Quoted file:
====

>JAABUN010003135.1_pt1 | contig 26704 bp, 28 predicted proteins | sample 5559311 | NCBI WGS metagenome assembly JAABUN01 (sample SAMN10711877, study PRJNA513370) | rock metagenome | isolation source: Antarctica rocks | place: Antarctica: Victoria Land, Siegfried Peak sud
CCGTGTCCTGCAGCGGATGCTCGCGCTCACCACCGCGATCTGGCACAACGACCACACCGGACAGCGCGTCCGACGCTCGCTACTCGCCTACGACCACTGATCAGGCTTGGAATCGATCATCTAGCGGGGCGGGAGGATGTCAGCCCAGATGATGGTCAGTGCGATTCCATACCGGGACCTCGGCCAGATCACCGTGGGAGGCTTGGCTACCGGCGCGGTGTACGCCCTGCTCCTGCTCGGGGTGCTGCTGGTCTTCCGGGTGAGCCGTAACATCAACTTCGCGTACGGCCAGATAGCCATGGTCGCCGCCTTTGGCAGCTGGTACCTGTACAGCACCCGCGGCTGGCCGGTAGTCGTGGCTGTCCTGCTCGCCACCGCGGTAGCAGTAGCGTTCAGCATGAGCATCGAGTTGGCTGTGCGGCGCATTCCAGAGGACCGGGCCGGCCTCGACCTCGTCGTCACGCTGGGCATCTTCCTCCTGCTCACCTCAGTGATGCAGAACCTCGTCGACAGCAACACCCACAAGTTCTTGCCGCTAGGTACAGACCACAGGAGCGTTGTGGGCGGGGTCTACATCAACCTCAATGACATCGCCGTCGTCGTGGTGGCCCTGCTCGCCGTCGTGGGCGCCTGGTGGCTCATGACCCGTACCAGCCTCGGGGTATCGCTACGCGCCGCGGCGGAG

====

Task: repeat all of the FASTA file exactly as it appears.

>JAABUN010003135.1_pt1 | contig 26704 bp, 28 predicted proteins | sample 5559311 | NCBI WGS metagenome assembly JAABUN01 (sample SAMN10711877, study PRJNA513370) | rock metagenome | isolation source: Antarctica rocks | place: Antarctica: Victoria Land, Siegfried Peak sud
CCGTGTCCTGCAGCGGATGCTCGCGCTCACCACCGCGATCTGGCACAACGACCACACCGGACAGCGCGTCCGACGCTCGCTACTCGCCTACGACCACTGATCAGGCTTGGAATCGATCATCTAGCGGGGCGGGAGGATGTCAGCCCAGATGATGGTCAGTGCGATTCCATACCGGGACCTCGGCCAGATCACCGTGGGAGGCTTGGCTACCGGCGCGGTGTACGCCCTGCTCCTGCTCGGGGTGCTGCTGGTCTTCCGGGTGAGCCGTAACATCAACTTCGCGTACGGCCAGATAGCCATGGTCGCCGCCTTTGGCAGCTGGTACCTGTACAGCACCCGCGGCTGGCCGGTAGTCGTGGCTGTCCTGCTCGCCACCGCGGTAGCAGTAGCGTTCAGCATGAGCATCGAGTTGGCTGTGCGGCGCATTCCAGAGGACCGGGCCGGCCTCGACCTCGTCGTCACGCTGGGCATCTTCCTCCTGCTCACCTCAGTGATGCAGAACCTCGTCGACAGCAACACCCACAAGTTCTTGCCGCTAGGTACAGACCACAGGAGCGTTGTGGGCGGGGTCTACATCAACCTCAATGACATCGCCGTCGTCGTGGTGGCCCTGCTCGCCGTCGTGGGCGCCTGGTGGCTCATGACCCGTACCAGCCTCGGGGTATCGCTACGCGCCGCGGCGGAG